What To Do When Kangaroos Attack Your Family
This week in NSW, a five-year-old boy was playing in his backyard when a kangaroo tried to "maul" him.
Last month, a jogger was knocked unconscious by a "rogue" kangaroo with "a chest the size of two State of Origin rugby league players".
In October of last year, just outside of Brisbane, a kangaroo grabbed a man by the head and kicked him in the stomach.
And you don't even want to know what happened to the paraglider who found himself on the business end of a one-two kangaroo punch. (He's fine.)
All of these people survived their attacks, but the message is clear: the kangaroo is a beast to be reckoned with.
Whilst tourists swarm to Australia to take cute pictures with Skippy, let’s not forget that kangaroos are basically giant ripped rabbits with claws, who can disembowel you at a moment’s notice.
Here is your guide to the risks associated with the most swole marsupial down under...
Whilst they may seem cute, kangaroos are dangerous animals prone to scratch potential threats and use their massive hind legs to kick and, in some cases, gut their opponents.
According to the National Coronial Information System, there were 18 confirmed kills by a kangaroo between 2000 – 2010.
READ MORE: Family Survives Horrifying Kangaroo Attack
Most of these are because Kangaroo Jack hopped in front of a ute, killing the driver, with roo collisions accounting for nine out of 10 road accidents involving animals. It’s estimated that kangaroo crashes are costing Aussie drivers about six million dollars a year.
Although it’s unlikely that a roo will kill you in a direct confrontation, it will try to punch, maul or generally eviscerate you when provoked.
Don't try to box it, what's the matter with you?
Whilst certain drunken yobbos of this great land think kangaroo boxing is a national sport, any act of aggression against wildlife could land you in prison.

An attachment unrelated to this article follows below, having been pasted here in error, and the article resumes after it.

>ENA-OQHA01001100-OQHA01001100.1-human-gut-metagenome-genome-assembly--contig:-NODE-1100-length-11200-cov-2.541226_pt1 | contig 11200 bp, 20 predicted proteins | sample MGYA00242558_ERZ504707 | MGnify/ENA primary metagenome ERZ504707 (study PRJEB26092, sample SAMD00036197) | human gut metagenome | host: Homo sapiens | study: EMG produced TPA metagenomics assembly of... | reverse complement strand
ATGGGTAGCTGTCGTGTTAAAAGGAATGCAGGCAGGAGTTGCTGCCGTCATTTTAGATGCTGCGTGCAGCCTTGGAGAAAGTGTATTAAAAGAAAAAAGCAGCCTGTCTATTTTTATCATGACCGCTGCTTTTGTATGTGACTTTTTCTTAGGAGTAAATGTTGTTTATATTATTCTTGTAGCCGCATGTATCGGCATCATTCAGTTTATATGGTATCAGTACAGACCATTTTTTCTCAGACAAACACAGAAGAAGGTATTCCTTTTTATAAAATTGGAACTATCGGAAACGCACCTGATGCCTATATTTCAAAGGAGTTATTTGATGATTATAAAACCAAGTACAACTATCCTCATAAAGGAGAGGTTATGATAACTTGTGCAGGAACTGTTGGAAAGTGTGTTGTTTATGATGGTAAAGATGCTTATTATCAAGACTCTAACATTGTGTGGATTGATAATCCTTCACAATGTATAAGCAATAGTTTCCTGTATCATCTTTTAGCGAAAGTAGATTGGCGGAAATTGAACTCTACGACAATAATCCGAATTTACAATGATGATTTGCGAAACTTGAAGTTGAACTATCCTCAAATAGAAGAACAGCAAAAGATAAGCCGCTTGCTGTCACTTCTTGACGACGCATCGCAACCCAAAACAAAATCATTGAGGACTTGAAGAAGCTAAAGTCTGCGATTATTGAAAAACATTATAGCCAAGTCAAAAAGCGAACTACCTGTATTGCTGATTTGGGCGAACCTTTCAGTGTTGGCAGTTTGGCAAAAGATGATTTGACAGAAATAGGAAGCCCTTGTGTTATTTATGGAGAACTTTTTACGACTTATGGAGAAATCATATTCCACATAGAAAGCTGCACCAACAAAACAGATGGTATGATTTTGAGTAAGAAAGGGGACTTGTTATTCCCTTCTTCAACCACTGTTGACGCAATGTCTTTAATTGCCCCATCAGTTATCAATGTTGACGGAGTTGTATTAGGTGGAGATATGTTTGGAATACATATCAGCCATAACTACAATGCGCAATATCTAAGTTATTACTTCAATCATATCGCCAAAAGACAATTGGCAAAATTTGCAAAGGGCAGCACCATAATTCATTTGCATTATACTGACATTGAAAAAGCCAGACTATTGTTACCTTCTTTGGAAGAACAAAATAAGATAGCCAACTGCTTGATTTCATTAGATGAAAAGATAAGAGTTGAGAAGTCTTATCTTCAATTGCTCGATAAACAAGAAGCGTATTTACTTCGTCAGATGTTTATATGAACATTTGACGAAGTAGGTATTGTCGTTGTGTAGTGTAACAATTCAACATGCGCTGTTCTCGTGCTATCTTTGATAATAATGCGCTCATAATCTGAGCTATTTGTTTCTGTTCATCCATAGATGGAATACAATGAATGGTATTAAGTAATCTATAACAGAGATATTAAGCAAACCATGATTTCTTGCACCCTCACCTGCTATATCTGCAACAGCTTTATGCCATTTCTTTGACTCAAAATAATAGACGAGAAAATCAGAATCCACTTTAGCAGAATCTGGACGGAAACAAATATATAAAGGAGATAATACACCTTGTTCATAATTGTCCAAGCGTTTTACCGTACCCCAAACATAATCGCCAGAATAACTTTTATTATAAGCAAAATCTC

Kangaroos are protected under state and territory laws regarding animal cruelty, with penalties ranging from one to seven years in prison for an offence.
READ MORE: WATCH: Kangaroo Punches On With Paraglider As He Tries To Land
Although kangaroo hunting is allowed in some areas, shooters must obtain a license and only hunt in areas where roos are considered pests.
Whilst most animal cruelty laws contain protections for acts done in self-defence, most qualify this by saying that such actions must be reasonable in the circumstances. Take off the gloves and leave the kangaroo alone Dave!
If you see a 'roo on the street, run it over -- just kidding; please drive carefully
Whilst you are justified to be wary of Australia’s large macropods (look it up), generally they are skittish creatures who don’t attack unless provoked.
Hot tip: leave them alone.
It’s also a good idea to avoid feeding kangaroos (or any wild animal) as that just incentivises them to approach humans.
If a roo appears aggressive, the general advice is to get low to the ground and slowly back away. Attempting to act tough or scare a kangaroo is likely to result in your insides strewn across the outback.
Given that the majority of kangaroo related deaths are because one hopped through your windscreen whilst driving, slow down in areas with a high population of roos. This is particularly the case at dawn and dusk where they kangaroos are likely to be out feeding.
Be careful out there
Australia has a lot of animals that can kill you and the kangaroo is no exception. However, by following some basic safety tips and respecting our wildlife you can get by unharmed.